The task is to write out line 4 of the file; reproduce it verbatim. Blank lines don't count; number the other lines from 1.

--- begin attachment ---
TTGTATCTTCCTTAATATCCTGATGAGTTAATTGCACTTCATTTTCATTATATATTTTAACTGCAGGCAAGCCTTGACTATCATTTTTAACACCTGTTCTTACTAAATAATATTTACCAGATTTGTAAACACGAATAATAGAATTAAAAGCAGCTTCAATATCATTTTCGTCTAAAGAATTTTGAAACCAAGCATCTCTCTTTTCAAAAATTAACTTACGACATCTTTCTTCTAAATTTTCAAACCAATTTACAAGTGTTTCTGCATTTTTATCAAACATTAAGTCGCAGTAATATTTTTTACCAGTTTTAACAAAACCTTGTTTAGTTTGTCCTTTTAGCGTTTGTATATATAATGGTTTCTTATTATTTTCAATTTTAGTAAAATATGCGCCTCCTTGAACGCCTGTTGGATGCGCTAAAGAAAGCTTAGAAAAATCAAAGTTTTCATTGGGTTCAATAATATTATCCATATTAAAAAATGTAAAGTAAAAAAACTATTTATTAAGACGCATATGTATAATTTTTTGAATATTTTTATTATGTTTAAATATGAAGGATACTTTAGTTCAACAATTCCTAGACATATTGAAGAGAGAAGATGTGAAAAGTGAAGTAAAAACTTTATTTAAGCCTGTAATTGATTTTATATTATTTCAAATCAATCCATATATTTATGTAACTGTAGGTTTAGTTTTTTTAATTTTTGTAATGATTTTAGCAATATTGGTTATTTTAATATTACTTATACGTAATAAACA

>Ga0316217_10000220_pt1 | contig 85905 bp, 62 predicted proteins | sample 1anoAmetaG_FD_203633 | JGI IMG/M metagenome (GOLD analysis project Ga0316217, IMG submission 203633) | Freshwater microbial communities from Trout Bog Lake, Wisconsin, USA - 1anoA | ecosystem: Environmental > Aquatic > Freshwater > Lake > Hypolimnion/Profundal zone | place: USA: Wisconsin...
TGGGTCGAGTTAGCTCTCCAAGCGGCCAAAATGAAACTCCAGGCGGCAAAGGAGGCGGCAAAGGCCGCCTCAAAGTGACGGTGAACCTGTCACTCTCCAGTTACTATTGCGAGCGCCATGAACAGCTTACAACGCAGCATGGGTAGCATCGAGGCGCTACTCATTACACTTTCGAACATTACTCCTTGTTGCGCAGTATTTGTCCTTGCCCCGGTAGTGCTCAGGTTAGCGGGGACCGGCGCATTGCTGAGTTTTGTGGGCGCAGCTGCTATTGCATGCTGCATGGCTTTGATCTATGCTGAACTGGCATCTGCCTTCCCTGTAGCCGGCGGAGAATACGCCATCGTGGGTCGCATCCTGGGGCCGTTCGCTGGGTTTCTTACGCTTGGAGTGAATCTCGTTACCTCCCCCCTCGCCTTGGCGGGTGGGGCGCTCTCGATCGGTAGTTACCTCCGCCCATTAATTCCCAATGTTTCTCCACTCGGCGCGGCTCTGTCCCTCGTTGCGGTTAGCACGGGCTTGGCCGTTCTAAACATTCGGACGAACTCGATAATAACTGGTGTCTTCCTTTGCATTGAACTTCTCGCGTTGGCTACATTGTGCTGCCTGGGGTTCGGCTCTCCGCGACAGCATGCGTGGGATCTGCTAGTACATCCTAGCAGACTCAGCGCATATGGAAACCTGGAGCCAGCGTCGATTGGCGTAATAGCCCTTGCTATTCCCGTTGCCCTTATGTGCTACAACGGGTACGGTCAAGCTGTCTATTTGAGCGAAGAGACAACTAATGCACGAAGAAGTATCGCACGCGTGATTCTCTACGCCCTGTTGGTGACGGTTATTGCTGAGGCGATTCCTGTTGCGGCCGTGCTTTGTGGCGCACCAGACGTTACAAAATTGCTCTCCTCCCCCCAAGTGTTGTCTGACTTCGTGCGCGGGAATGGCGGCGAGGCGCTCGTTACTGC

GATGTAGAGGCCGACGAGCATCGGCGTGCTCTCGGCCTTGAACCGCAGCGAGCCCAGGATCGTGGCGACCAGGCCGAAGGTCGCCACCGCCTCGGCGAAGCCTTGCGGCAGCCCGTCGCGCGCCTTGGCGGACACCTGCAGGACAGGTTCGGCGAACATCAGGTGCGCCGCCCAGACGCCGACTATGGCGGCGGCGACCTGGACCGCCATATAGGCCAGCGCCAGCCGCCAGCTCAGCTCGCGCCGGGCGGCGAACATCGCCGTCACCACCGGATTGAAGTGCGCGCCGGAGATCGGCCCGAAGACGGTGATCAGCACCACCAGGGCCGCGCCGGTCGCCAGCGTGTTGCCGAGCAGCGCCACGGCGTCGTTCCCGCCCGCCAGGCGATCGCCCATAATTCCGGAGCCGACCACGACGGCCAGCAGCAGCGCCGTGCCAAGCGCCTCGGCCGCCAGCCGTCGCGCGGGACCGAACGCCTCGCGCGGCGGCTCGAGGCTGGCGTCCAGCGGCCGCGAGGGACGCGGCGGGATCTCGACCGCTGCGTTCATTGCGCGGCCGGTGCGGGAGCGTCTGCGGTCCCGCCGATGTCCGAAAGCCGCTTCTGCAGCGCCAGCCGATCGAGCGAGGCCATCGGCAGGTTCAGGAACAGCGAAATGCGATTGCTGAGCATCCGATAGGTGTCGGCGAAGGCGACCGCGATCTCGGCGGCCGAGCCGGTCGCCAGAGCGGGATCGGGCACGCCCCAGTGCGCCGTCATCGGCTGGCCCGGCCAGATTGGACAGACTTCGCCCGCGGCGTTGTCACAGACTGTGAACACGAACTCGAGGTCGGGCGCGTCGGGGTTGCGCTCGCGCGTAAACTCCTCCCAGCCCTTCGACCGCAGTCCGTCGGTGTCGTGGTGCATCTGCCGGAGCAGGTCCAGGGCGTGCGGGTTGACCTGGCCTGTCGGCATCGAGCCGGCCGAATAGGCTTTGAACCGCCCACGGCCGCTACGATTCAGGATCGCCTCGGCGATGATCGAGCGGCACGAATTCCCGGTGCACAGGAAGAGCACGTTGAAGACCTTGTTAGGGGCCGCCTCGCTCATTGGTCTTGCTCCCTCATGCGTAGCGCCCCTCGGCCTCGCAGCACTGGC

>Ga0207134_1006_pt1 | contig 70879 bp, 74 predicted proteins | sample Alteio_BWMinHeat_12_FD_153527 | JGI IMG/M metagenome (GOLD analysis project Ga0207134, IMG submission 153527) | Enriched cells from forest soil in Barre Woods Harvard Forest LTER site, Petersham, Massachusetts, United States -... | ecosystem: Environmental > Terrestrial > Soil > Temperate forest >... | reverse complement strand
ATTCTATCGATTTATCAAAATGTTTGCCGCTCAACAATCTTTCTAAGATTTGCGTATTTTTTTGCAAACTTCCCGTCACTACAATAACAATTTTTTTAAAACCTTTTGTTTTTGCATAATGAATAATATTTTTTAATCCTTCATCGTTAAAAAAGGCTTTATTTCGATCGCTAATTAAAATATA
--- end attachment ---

GATGTAGAGGCCGACGAGCATCGGCGTGCTCTCGGCCTTGAACCGCAGCGAGCCCAGGATCGTGGCGACCAGGCCGAAGGTCGCCACCGCCTCGGCGAAGCCTTGCGGCAGCCCGTCGCGCGCCTTGGCGGACACCTGCAGGACAGGTTCGGCGAACATCAGGTGCGCCGCCCAGACGCCGACTATGGCGGCGGCGACCTGGACCGCCATATAGGCCAGCGCCAGCCGCCAGCTCAGCTCGCGCCGGGCGGCGAACATCGCCGTCACCACCGGATTGAAGTGCGCGCCGGAGATCGGCCCGAAGACGGTGATCAGCACCACCAGGGCCGCGCCGGTCGCCAGCGTGTTGCCGAGCAGCGCCACGGCGTCGTTCCCGCCCGCCAGGCGATCGCCCATAATTCCGGAGCCGACCACGACGGCCAGCAGCAGCGCCGTGCCAAGCGCCTCGGCCGCCAGCCGTCGCGCGGGACCGAACGCCTCGCGCGGCGGCTCGAGGCTGGCGTCCAGCGGCCGCGAGGGACGCGGCGGGATCTCGACCGCTGCGTTCATTGCGCGGCCGGTGCGGGAGCGTCTGCGGTCCCGCCGATGTCCGAAAGCCGCTTCTGCAGCGCCAGCCGATCGAGCGAGGCCATCGGCAGGTTCAGGAACAGCGAAATGCGATTGCTGAGCATCCGATAGGTGTCGGCGAAGGCGACCGCGATCTCGGCGGCCGAGCCGGTCGCCAGAGCGGGATCGGGCACGCCCCAGTGCGCCGTCATCGGCTGGCCCGGCCAGATTGGACAGACTTCGCCCGCGGCGTTGTCACAGACTGTGAACACGAACTCGAGGTCGGGCGCGTCGGGGTTGCGCTCGCGCGTAAACTCCTCCCAGCCCTTCGACCGCAGTCCGTCGGTGTCGTGGTGCATCTGCCGGAGCAGGTCCAGGGCGTGCGGGTTGACCTGGCCTGTCGGCATCGAGCCGGCCGAATAGGCTTTGAACCGCCCACGGCCGCTACGATTCAGGATCGCCTCGGCGATGATCGAGCGGCACGAATTCCCGGTGCACAGGAAGAGCACGTTGAAGACCTTGTTAGGGGCCGCCTCGCTCATTGGTCTTGCTCCCTCATGCGTAGCGCCCCTCGGCCTCGCAGCACTGGC